Here’s an example. He stands at first receiver and the All Blacks rush up, but he slings a flat pass out wide to a carrying option. His teammate makes some ground but was penalised for not releasing.

There are two notable examples of switches and loops. There was one switch run with Sanchez running a good line and putting away a no-look to an inside runner. There was another bit of play with him passing and looping around his teammate, doing some footwork and passing back in.

Off that we saw a move I would term as ‘forward ball-handling’. The ball had alternative distribution with Santiago Carreras slinging a wide pass to a series of loose forwards lined up in the wide channel, putting their man away with Rodrigo Bruni moving down the field.

One phase on from that they got a penalty.

Then we get to their set-piece attack. Poetry in motion.

Off a scrum they attacked with a flyhalf standing first receiver with two second receivers on either shoulder. Nicolas Sanchez has two realistic carrying options at his disposal: a centre on his inside and Pablo Matera on his outside. He scans the defence and drops a no-look pass to the centre on his inside shoulder.

Sanchez cleared the immense pressure from the All Blacks on many occasions, intelligently hoisting kicks or slinging good passes out wide.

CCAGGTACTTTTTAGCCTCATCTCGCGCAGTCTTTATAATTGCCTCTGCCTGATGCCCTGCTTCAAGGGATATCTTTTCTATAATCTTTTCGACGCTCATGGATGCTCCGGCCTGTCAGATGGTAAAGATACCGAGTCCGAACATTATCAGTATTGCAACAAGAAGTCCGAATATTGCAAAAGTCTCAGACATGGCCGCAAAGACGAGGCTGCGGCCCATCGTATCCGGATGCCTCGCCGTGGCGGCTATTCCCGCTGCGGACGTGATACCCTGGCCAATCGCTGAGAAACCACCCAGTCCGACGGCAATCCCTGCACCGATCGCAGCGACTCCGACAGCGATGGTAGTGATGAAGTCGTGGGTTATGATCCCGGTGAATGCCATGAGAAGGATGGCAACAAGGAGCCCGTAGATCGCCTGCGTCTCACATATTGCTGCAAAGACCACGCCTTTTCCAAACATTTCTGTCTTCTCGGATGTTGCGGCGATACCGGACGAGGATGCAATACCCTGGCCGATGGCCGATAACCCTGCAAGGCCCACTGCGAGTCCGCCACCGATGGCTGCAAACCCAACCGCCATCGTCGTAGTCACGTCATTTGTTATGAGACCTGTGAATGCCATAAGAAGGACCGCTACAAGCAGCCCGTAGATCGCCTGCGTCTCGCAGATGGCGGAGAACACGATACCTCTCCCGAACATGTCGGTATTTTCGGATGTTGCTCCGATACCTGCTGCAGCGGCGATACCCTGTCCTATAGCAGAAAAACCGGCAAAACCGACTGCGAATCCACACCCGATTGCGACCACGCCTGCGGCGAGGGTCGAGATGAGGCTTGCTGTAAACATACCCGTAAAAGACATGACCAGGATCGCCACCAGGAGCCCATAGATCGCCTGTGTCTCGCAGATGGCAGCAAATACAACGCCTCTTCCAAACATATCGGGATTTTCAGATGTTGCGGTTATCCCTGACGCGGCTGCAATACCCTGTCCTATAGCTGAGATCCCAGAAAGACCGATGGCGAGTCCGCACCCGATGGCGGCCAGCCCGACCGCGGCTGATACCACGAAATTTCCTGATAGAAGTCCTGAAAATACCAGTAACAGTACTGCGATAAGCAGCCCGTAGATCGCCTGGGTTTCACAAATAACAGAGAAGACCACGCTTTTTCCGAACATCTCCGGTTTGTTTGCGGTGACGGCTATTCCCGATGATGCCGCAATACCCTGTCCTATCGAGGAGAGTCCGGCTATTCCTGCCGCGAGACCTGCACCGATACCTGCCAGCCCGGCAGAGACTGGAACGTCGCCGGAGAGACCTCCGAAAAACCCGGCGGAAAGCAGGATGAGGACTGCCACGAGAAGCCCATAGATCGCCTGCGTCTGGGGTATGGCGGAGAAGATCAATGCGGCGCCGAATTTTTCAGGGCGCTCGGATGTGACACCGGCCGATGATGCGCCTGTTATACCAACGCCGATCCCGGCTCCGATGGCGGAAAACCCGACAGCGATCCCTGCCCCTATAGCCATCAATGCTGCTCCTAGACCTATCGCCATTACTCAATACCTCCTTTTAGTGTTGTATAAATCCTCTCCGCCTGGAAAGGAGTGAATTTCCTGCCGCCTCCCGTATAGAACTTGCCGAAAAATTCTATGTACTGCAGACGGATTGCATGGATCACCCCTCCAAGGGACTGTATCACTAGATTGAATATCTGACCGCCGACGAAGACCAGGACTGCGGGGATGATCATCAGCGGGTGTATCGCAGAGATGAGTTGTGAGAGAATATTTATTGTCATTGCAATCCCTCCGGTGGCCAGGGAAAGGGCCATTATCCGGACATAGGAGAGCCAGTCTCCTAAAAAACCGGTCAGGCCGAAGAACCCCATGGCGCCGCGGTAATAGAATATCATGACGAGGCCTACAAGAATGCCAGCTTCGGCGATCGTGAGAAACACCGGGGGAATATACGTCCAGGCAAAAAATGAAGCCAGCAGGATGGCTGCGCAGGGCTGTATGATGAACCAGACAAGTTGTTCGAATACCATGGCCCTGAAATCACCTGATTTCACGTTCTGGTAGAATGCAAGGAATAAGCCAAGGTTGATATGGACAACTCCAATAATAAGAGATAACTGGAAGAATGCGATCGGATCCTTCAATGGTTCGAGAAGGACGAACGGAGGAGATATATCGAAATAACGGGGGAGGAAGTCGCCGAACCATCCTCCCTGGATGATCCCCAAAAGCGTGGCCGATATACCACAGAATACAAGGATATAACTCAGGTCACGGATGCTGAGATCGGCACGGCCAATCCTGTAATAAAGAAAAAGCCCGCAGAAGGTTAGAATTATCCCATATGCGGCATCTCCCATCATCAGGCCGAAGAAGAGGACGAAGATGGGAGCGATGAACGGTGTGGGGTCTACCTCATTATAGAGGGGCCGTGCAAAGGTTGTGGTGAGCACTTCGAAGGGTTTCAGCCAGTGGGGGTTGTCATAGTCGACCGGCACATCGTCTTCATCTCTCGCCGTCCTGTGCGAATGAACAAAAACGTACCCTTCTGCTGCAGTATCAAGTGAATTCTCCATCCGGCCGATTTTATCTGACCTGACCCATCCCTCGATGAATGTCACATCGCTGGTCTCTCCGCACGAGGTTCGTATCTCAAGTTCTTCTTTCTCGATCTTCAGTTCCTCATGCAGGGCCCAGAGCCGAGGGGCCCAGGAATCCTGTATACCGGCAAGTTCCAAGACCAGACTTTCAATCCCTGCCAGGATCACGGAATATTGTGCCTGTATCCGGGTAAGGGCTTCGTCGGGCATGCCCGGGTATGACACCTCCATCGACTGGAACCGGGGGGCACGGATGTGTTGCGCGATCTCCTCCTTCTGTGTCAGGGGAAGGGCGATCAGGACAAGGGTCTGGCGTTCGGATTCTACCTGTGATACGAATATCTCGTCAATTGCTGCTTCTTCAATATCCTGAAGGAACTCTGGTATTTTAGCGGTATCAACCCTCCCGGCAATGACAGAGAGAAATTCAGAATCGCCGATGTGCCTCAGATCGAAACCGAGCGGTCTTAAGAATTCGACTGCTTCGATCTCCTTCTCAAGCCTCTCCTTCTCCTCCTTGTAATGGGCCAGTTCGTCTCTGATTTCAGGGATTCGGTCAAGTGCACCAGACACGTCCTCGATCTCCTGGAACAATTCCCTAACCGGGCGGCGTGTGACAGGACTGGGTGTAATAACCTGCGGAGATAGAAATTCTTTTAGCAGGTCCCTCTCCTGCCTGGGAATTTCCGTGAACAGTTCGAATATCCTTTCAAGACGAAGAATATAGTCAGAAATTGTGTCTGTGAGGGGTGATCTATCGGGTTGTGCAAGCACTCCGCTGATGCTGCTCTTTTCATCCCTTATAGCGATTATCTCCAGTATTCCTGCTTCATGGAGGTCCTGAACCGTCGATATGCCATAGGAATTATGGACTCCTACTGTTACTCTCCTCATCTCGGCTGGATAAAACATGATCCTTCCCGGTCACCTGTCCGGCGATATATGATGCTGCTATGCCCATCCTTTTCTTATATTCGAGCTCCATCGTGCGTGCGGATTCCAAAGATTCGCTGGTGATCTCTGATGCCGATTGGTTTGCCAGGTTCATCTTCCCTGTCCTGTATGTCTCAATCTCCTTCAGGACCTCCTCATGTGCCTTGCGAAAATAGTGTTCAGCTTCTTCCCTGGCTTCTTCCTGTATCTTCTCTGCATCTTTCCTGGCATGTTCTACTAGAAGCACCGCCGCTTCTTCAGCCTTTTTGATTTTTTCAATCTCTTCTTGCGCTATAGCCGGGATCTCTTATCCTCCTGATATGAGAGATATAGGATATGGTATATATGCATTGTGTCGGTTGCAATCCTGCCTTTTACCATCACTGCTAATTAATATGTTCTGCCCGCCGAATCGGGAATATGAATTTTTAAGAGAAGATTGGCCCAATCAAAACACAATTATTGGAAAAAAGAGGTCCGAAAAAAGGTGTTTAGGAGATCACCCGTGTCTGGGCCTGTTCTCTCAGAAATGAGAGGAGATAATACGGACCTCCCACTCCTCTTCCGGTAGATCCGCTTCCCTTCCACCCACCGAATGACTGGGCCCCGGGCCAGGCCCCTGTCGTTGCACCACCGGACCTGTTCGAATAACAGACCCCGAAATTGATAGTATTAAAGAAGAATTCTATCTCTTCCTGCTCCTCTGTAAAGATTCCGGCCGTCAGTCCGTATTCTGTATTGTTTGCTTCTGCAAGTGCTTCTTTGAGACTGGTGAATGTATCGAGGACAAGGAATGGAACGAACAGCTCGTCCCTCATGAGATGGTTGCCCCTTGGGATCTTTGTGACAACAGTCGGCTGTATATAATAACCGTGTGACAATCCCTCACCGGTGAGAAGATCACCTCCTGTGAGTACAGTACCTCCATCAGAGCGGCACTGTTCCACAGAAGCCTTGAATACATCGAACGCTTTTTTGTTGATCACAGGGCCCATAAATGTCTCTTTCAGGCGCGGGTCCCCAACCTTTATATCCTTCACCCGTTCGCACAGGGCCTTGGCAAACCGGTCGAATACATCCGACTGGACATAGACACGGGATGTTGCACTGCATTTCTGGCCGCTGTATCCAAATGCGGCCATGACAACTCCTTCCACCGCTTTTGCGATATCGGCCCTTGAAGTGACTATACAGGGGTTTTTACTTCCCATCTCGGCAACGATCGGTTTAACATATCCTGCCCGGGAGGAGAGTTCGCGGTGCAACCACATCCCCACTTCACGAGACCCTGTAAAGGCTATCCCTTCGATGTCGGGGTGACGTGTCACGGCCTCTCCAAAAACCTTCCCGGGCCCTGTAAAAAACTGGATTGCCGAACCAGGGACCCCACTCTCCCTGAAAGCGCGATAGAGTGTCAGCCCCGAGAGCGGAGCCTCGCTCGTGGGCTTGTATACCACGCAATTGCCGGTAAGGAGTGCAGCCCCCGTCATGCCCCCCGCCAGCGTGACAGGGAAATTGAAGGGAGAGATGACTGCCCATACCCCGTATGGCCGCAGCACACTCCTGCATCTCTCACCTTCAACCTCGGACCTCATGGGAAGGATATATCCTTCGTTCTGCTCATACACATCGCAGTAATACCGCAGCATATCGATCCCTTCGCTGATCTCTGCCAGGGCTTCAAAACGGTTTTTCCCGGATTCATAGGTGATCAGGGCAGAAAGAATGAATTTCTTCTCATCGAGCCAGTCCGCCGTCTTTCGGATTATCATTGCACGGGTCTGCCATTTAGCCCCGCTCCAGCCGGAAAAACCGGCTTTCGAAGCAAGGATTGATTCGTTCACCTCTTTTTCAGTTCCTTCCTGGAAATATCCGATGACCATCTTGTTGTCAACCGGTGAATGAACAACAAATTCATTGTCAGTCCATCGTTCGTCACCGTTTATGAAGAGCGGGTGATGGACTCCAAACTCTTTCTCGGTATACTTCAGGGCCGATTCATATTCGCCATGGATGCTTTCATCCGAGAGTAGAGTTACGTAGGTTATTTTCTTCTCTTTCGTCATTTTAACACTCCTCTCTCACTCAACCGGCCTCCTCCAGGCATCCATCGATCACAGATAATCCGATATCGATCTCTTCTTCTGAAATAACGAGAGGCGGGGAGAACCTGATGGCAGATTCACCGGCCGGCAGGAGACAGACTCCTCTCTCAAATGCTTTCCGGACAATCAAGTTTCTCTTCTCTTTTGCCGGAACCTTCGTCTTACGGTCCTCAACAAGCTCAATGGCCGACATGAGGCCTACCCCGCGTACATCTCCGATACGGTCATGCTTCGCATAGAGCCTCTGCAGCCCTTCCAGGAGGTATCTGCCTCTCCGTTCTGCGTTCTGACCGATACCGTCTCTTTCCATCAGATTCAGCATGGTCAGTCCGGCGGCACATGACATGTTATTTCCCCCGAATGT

I cannot get past their attack without mentioning their first try. After Sanchez’s switch run got them ground we saw the ball go back to Sanchez in the first receiver spot in a small space in the left side of the ruck. Sanchez reads the game, sees how poorly positioned the All Blacks are and has the nerve to put in a chip over the top. The lucky bounce and a second grubber from No. 8 Bruni sees Sanchez beat a number of All Black backs to score.

Onto the points-oriented game plan.

I know this sound damning, but the Argentineans were playing smart rugby. If you get a kickable penalty, go for the posts. This saw them play a little territorially. They had runners with good hands and a classy No. 9-10 combo. This saw them playing phases and advancing up the field.

When they got into opposition territory, if the opportunity presented itself, they took it. If not, and if the opposition had illegally disrupted them, they went for the points.

Their kicking game was high, hanging and short. This allowed runners to chase the ball and hopefully win it back, if not smash the catcher instantly.

Here is an example: Nicolas Sanchez does a ‘cross-kick’ into space. The All Blacks retain the ball, but the Argies got the ball back as they were there to get back the ball back through applying pressure.

Also, there was one occasion of Sanchez chipping over the top, intending his teammates to chase. Though the All Blacks got the ball back, they were able to pressure them.

They have many great jacklers and disrupted most breakdowns, getting over the ball well and holding the ball. Slowing the ball, they won penalties that were free three points. With a monster goal kicker in Nicolas Sanchez they could kick goals from anywhere within 55 metres – we saw Sanchez converting 50-metre penalty goals. This meant any penalty within the opposition half could be a shot at the poles and a very high chance of getting three points.

The Pumas were brilliant, and as much I hate to say this as an All Blacks supporter, they are deservingly likely to win the Tri Nations.